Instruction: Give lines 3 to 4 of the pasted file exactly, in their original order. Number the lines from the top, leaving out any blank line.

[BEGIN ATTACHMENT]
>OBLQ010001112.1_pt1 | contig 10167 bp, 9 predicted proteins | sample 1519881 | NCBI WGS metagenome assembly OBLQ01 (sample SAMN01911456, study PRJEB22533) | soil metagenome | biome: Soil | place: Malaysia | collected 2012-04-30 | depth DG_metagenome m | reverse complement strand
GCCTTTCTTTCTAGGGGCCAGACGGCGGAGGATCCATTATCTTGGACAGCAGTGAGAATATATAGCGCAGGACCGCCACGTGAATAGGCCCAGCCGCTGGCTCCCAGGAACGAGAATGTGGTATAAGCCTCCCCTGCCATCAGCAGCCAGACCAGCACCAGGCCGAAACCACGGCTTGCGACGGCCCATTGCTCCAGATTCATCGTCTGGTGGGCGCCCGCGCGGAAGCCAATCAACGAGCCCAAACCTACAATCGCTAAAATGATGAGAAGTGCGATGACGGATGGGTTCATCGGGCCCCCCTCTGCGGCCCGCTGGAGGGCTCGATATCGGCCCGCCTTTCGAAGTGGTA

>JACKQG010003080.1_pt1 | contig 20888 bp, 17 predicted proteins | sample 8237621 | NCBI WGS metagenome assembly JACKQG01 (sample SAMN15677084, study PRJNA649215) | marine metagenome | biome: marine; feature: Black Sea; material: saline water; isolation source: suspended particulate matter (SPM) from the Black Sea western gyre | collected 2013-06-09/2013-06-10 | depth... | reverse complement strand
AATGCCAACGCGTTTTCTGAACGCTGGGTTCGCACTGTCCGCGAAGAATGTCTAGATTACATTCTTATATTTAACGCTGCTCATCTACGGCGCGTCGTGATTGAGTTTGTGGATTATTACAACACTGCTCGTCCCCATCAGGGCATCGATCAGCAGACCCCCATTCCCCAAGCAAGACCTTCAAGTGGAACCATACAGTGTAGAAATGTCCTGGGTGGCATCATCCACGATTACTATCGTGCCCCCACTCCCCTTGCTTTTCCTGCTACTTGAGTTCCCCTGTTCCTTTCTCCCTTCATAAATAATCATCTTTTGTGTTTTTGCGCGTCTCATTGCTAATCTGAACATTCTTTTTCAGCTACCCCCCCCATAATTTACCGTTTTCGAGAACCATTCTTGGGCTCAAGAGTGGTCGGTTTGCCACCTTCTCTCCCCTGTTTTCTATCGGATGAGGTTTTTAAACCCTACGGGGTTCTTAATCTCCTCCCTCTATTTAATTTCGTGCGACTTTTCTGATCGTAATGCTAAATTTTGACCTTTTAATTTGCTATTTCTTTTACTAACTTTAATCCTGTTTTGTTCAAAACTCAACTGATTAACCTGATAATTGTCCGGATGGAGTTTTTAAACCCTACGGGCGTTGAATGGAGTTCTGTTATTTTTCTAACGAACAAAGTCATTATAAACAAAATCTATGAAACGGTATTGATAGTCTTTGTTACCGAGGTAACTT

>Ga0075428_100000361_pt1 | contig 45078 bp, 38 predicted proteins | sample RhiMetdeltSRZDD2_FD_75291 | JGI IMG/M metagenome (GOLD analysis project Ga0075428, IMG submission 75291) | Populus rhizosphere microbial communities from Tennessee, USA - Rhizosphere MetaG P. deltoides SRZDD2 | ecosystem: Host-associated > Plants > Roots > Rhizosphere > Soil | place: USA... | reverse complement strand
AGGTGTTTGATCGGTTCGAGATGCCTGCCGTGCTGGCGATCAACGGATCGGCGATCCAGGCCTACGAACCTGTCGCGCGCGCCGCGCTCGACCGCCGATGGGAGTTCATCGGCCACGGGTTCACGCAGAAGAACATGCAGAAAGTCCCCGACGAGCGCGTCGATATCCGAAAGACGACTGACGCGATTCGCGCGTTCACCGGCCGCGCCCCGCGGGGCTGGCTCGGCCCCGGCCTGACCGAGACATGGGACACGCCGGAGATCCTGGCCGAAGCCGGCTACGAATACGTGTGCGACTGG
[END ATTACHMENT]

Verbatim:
>JACKQG010003080.1_pt1 | contig 20888 bp, 17 predicted proteins | sample 8237621 | NCBI WGS metagenome assembly JACKQG01 (sample SAMN15677084, study PRJNA649215) | marine metagenome | biome: marine; feature: Black Sea; material: saline water; isolation source: suspended particulate matter (SPM) from the Black Sea western gyre | collected 2013-06-09/2013-06-10 | depth... | reverse complement strand
AATGCCAACGCGTTTTCTGAACGCTGGGTTCGCACTGTCCGCGAAGAATGTCTAGATTACATTCTTATATTTAACGCTGCTCATCTACGGCGCGTCGTGATTGAGTTTGTGGATTATTACAACACTGCTCGTCCCCATCAGGGCATCGATCAGCAGACCCCCATTCCCCAAGCAAGACCTTCAAGTGGAACCATACAGTGTAGAAATGTCCTGGGTGGCATCATCCACGATTACTATCGTGCCCCCACTCCCCTTGCTTTTCCTGCTACTTGAGTTCCCCTGTTCCTTTCTCCCTTCATAAATAATCATCTTTTGTGTTTTTGCGCGTCTCATTGCTAATCTGAACATTCTTTTTCAGCTACCCCCCCCATAATTTACCGTTTTCGAGAACCATTCTTGGGCTCAAGAGTGGTCGGTTTGCCACCTTCTCTCCCCTGTTTTCTATCGGATGAGGTTTTTAAACCCTACGGGGTTCTTAATCTCCTCCCTCTATTTAATTTCGTGCGACTTTTCTGATCGTAATGCTAAATTTTGACCTTTTAATTTGCTATTTCTTTTACTAACTTTAATCCTGTTTTGTTCAAAACTCAACTGATTAACCTGATAATTGTCCGGATGGAGTTTTTAAACCCTACGGGCGTTGAATGGAGTTCTGTTATTTTTCTAACGAACAAAGTCATTATAAACAAAATCTATGAAACGGTATTGATAGTCTTTGTTACCGAGGTAACTT